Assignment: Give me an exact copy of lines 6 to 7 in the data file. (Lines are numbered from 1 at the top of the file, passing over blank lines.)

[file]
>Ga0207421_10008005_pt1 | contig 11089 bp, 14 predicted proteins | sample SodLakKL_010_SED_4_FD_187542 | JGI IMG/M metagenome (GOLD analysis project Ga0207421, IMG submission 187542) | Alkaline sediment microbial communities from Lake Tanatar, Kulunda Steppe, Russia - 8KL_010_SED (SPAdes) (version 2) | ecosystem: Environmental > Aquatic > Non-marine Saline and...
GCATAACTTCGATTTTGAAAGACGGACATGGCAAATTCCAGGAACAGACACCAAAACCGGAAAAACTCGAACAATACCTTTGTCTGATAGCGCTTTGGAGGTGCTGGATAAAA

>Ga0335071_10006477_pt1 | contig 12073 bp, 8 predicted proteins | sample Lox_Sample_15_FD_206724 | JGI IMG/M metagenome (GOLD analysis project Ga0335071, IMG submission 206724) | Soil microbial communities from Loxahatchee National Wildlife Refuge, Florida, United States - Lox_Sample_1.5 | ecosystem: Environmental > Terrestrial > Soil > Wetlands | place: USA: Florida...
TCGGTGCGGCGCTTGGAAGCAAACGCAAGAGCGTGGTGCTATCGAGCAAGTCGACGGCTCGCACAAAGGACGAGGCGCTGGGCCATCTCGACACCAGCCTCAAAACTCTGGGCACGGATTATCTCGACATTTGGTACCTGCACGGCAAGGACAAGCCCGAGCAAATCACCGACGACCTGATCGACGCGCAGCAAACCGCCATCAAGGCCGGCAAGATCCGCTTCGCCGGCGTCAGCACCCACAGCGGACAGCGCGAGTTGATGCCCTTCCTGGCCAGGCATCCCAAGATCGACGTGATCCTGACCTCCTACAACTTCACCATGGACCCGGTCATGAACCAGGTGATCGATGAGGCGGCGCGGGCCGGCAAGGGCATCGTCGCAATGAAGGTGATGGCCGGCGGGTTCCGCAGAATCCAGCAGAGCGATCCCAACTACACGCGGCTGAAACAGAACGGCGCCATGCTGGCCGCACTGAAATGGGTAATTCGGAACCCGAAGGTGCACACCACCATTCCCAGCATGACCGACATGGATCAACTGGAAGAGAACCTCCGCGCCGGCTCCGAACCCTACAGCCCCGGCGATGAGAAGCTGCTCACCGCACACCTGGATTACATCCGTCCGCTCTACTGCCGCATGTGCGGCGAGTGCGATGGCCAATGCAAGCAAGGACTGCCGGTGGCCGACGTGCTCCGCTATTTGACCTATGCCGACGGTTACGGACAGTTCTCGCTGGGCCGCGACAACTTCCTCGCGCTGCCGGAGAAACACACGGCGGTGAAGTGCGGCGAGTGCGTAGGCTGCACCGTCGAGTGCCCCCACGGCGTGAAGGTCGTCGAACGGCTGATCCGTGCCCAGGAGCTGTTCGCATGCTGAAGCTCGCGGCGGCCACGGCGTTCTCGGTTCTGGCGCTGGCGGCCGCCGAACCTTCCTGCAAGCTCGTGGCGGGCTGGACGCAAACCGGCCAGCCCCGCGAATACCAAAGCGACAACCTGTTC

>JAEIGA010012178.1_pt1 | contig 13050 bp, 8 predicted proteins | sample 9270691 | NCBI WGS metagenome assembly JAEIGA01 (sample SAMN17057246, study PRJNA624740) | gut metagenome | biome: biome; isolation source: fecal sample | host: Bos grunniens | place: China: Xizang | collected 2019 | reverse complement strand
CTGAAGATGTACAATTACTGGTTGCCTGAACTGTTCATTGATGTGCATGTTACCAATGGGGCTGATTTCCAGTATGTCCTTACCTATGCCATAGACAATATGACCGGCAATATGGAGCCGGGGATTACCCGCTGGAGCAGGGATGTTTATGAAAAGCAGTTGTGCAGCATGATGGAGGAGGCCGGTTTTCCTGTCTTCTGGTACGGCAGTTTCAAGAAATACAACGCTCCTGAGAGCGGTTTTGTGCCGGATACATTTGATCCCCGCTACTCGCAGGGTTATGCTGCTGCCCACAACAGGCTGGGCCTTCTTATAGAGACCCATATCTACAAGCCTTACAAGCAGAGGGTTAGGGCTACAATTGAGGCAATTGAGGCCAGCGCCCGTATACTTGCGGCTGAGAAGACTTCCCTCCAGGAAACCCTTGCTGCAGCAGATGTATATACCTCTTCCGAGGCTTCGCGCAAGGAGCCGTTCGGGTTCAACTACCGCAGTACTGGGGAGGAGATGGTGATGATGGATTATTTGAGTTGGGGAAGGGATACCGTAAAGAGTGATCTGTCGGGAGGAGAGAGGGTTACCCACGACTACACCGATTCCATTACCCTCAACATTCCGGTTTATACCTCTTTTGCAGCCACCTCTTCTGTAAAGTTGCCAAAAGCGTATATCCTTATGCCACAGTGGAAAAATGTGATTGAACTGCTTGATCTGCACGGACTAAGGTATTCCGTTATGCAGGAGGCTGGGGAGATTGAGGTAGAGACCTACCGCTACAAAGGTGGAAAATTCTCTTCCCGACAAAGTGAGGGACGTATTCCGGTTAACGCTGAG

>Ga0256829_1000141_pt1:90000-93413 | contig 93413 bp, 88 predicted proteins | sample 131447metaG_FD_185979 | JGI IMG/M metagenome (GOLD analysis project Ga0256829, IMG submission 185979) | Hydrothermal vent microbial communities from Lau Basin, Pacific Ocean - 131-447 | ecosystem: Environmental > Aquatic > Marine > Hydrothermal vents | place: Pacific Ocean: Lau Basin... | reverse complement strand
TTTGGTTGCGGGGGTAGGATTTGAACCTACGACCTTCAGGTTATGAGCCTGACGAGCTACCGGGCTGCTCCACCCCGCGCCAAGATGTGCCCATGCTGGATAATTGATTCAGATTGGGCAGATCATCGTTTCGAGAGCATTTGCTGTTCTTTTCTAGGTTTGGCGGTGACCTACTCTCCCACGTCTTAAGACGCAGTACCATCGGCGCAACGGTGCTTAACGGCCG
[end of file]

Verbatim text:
CTGAAGATGTACAATTACTGGTTGCCTGAACTGTTCATTGATGTGCATGTTACCAATGGGGCTGATTTCCAGTATGTCCTTACCTATGCCATAGACAATATGACCGGCAATATGGAGCCGGGGATTACCCGCTGGAGCAGGGATGTTTATGAAAAGCAGTTGTGCAGCATGATGGAGGAGGCCGGTTTTCCTGTCTTCTGGTACGGCAGTTTCAAGAAATACAACGCTCCTGAGAGCGGTTTTGTGCCGGATACATTTGATCCCCGCTACTCGCAGGGTTATGCTGCTGCCCACAACAGGCTGGGCCTTCTTATAGAGACCCATATCTACAAGCCTTACAAGCAGAGGGTTAGGGCTACAATTGAGGCAATTGAGGCCAGCGCCCGTATACTTGCGGCTGAGAAGACTTCCCTCCAGGAAACCCTTGCTGCAGCAGATGTATATACCTCTTCCGAGGCTTCGCGCAAGGAGCCGTTCGGGTTCAACTACCGCAGTACTGGGGAGGAGATGGTGATGATGGATTATTTGAGTTGGGGAAGGGATACCGTAAAGAGTGATCTGTCGGGAGGAGAGAGGGTTACCCACGACTACACCGATTCCATTACCCTCAACATTCCGGTTTATACCTCTTTTGCAGCCACCTCTTCTGTAAAGTTGCCAAAAGCGTATATCCTTATGCCACAGTGGAAAAATGTGATTGAACTGCTTGATCTGCACGGACTAAGGTATTCCGTTATGCAGGAGGCTGGGGAGATTGAGGTAGAGACCTACCGCTACAAAGGTGGAAAATTCTCTTCCCGACAAAGTGAGGGACGTATTCCGGTTAACGCTGAG

>Ga0256829_1000141_pt1:90000-93413 | contig 93413 bp, 88 predicted proteins | sample 131447metaG_FD_185979 | JGI IMG/M metagenome (GOLD analysis project Ga0256829, IMG submission 185979) | Hydrothermal vent microbial communities from Lau Basin, Pacific Ocean - 131-447 | ecosystem: Environmental > Aquatic > Marine > Hydrothermal vents | place: Pacific Ocean: Lau Basin... | reverse complement strand